Even without its biggest fundraiser — and one of the region’s premier summer social events — the Strimbu Memorial Foundation didn’t back away from its annual scholarship awards.
Traditionally, the foundation announces the scholarships to new graduates from schools in western Pennsylvania and eastern Ohio during the annual Strimbu Bar-B-Que, but since the event was canceled this year due to the COVID-19 virus, memorial foundation representatives delivered the biggest award personally.
Sharon graduate Justin Stanek received the $10,000 scholarship Tuesday night at his home. Stanek also was among 14 students awarded $2,000 awards.
Stanek, who plans to attend Penn State University Park campus, received a $2,000 scholarship sponsored by JCL Development. He was also the overall winner of a $10,000 scholarship, provided by Steel Dynamics.
A standout vocal performer, Stanek had been cast to portray Jesus in Sharon High School’s spring musical production of “Godspell” before it was canceled due to the pandemic. He did get to sing May 18 via Zoom on an episode of NBC’s “Today” show.
The students were selected for scholarships based on qualities such as community involvement and academics by an anonymous scholarship committee, but Jim Grasso, president of the Strimbu Memorial Fund Board, said selecting an overall winner — even one as outstanding as Stanek — is typically difficult.
“It’s always close, and they’re all the best of the best from the valley and western Pennsylvania and eastern Ohio,” Grasso said.
Since the Strimbu Memorial Fund’s inception in 1990, it has provided over $3.6 million to support academic scholarships, local economic development, individuals in need and numerous charitable organizations, with $37,000 awarded in scholarships this year to local high school students.
In December, the foundation awarded $200,000 to 27 economic development and charity agencies on both sides of the state line.
The organization was founded in memory of the late businessman Nick Strimbu Jr., who had a passion for leading individuals and economic development agencies to attract, assist and retain the Shenango Valley’s industrial base Grasso said.
“Words cannot describe the generosity and conviction that Mr. Strimbu had. It was an honor to know him,” Grasso said.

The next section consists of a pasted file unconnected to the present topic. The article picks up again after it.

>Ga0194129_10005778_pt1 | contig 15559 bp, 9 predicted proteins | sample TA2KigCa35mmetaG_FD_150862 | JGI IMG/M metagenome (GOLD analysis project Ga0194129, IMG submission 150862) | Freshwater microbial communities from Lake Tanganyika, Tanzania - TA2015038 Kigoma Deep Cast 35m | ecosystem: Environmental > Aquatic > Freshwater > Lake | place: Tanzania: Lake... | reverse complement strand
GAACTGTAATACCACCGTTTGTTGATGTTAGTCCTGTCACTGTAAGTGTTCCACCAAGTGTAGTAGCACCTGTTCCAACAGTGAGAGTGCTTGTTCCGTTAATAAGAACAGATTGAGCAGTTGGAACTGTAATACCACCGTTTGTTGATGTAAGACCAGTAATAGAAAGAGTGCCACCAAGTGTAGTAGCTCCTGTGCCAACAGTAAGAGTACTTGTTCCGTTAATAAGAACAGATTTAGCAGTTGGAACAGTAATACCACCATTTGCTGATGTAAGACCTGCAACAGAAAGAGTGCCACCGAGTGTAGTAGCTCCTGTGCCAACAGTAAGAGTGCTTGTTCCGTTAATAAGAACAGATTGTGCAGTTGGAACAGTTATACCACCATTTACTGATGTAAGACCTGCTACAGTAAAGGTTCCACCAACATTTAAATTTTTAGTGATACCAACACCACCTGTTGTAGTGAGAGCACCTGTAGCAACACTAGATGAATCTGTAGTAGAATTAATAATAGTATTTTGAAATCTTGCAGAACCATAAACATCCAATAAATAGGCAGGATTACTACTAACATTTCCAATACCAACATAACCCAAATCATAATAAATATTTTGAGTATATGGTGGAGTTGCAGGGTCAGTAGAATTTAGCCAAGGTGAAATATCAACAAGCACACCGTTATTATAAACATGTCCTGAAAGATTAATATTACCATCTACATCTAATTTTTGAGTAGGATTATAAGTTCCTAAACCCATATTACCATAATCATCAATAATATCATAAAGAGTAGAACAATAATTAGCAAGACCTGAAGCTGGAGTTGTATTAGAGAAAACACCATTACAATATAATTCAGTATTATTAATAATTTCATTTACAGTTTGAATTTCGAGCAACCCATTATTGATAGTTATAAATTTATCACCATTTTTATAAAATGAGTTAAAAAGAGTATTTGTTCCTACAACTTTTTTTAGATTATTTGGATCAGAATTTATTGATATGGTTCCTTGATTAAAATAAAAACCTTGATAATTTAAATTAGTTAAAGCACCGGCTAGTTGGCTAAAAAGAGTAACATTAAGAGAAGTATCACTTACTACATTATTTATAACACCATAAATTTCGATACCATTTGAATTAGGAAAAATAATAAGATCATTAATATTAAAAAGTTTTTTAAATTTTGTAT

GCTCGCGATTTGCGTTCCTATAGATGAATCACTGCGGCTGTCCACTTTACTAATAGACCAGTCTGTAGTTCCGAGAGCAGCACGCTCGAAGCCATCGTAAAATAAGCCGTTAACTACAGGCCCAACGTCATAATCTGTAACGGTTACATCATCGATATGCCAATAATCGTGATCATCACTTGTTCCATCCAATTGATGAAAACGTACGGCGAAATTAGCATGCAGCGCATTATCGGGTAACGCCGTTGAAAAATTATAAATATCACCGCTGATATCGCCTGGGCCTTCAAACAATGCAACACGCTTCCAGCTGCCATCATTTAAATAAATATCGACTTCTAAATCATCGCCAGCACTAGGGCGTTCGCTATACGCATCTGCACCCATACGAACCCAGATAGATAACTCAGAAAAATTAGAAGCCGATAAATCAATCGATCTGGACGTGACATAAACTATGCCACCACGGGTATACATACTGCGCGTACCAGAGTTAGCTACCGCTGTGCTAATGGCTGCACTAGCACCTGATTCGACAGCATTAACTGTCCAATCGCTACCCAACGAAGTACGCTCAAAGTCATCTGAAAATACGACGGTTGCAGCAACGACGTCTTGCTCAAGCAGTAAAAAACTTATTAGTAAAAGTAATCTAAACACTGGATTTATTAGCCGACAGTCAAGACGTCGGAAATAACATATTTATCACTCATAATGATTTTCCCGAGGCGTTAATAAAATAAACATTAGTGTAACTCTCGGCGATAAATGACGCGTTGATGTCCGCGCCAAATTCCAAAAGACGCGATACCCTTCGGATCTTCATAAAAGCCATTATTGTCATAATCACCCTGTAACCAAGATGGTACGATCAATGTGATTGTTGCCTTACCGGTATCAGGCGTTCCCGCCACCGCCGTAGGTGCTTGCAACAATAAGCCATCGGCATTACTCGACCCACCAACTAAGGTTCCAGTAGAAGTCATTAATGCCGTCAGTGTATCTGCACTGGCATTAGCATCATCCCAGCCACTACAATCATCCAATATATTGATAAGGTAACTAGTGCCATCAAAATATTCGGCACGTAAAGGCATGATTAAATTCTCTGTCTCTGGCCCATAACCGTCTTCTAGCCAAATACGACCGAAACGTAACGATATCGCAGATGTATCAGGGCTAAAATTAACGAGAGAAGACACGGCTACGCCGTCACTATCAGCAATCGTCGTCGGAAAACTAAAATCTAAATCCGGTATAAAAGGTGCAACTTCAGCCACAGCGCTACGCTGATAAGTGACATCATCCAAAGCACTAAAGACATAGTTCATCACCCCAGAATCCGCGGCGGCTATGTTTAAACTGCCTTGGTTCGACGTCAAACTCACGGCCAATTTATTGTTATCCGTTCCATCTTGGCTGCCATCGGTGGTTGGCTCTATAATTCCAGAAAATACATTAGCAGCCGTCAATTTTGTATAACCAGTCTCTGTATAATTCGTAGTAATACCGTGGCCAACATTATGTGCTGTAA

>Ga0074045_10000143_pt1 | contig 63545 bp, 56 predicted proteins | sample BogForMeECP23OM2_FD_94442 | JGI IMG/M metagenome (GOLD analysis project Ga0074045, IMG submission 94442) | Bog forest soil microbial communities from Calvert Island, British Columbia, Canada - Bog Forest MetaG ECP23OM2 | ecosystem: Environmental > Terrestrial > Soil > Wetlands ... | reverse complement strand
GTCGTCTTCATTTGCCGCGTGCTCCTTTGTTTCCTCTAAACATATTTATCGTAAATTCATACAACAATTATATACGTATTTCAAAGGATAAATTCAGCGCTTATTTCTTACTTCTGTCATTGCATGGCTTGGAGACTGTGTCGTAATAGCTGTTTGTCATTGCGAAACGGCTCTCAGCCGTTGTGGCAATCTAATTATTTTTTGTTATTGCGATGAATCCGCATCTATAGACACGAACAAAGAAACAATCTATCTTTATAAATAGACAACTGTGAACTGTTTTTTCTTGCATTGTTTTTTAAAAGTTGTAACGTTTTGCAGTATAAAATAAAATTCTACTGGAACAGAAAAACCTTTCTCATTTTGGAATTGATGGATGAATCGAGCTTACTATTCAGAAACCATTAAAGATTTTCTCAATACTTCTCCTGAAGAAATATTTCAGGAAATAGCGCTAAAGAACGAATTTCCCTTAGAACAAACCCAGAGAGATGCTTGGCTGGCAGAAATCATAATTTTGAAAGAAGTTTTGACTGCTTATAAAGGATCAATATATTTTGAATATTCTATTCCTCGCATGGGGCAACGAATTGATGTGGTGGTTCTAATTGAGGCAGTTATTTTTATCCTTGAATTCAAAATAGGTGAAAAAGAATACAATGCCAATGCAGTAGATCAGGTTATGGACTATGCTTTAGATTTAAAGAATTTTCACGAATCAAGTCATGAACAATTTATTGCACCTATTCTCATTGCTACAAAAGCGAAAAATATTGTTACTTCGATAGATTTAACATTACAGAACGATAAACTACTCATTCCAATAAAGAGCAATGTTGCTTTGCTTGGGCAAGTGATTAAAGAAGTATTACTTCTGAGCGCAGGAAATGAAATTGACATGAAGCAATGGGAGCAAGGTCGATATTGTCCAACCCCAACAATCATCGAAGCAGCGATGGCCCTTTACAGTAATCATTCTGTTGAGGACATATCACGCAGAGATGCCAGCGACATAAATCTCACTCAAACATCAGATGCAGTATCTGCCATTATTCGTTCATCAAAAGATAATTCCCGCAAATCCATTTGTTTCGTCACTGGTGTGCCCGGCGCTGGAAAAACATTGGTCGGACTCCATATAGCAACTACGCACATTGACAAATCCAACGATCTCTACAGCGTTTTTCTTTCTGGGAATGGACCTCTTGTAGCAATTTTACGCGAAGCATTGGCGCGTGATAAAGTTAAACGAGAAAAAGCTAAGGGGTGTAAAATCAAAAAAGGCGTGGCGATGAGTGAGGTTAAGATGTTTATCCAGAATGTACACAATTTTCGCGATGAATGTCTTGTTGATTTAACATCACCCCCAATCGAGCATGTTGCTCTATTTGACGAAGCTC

For the past 31 years, the annual Strimbu Bar-B-Que served as the organization’s main fundraiser. The event has been held at Yankee Lake Ballroom in Brookfield. Along with a typically generous selection food, Grasso said the event features a silent auction, a live auction, live musical entertainment and presentation of the scholarship winners.
Grasso said about 1,500 to 1,800 people attend the event most years.
“Each year we always question if we’ll sell enough tickets but the tickets usually end up selling themselves,” he said. “The community has always been very supportive of us and the Bar-B-Que, which is a really casual, fun event.”
Event organizers decided in March, following discussions between Bill Strimbu and Grasso, to cancel the fundraiser over public safety concerns from such a large gathering of people, Grasso said.
Instead of presenting its scholarships at the annual Bar-B-Que, the foundation’s board of directors visited winners’ homes and presented the scholarships in person, along with plaques commemorating the award and yard signs for the students’ front yards
“We figured that there would be a way to get the scholarships out, and if we could keep the scholarship tradition going, then we were happy to be able to do that,” Grasso said.
Foundation organizers anticipate that the event will return next year, with the 31st Annual Strimbu Memorial Fund BBQ scheduled for May 4 at Yankee Lake Ballroom.
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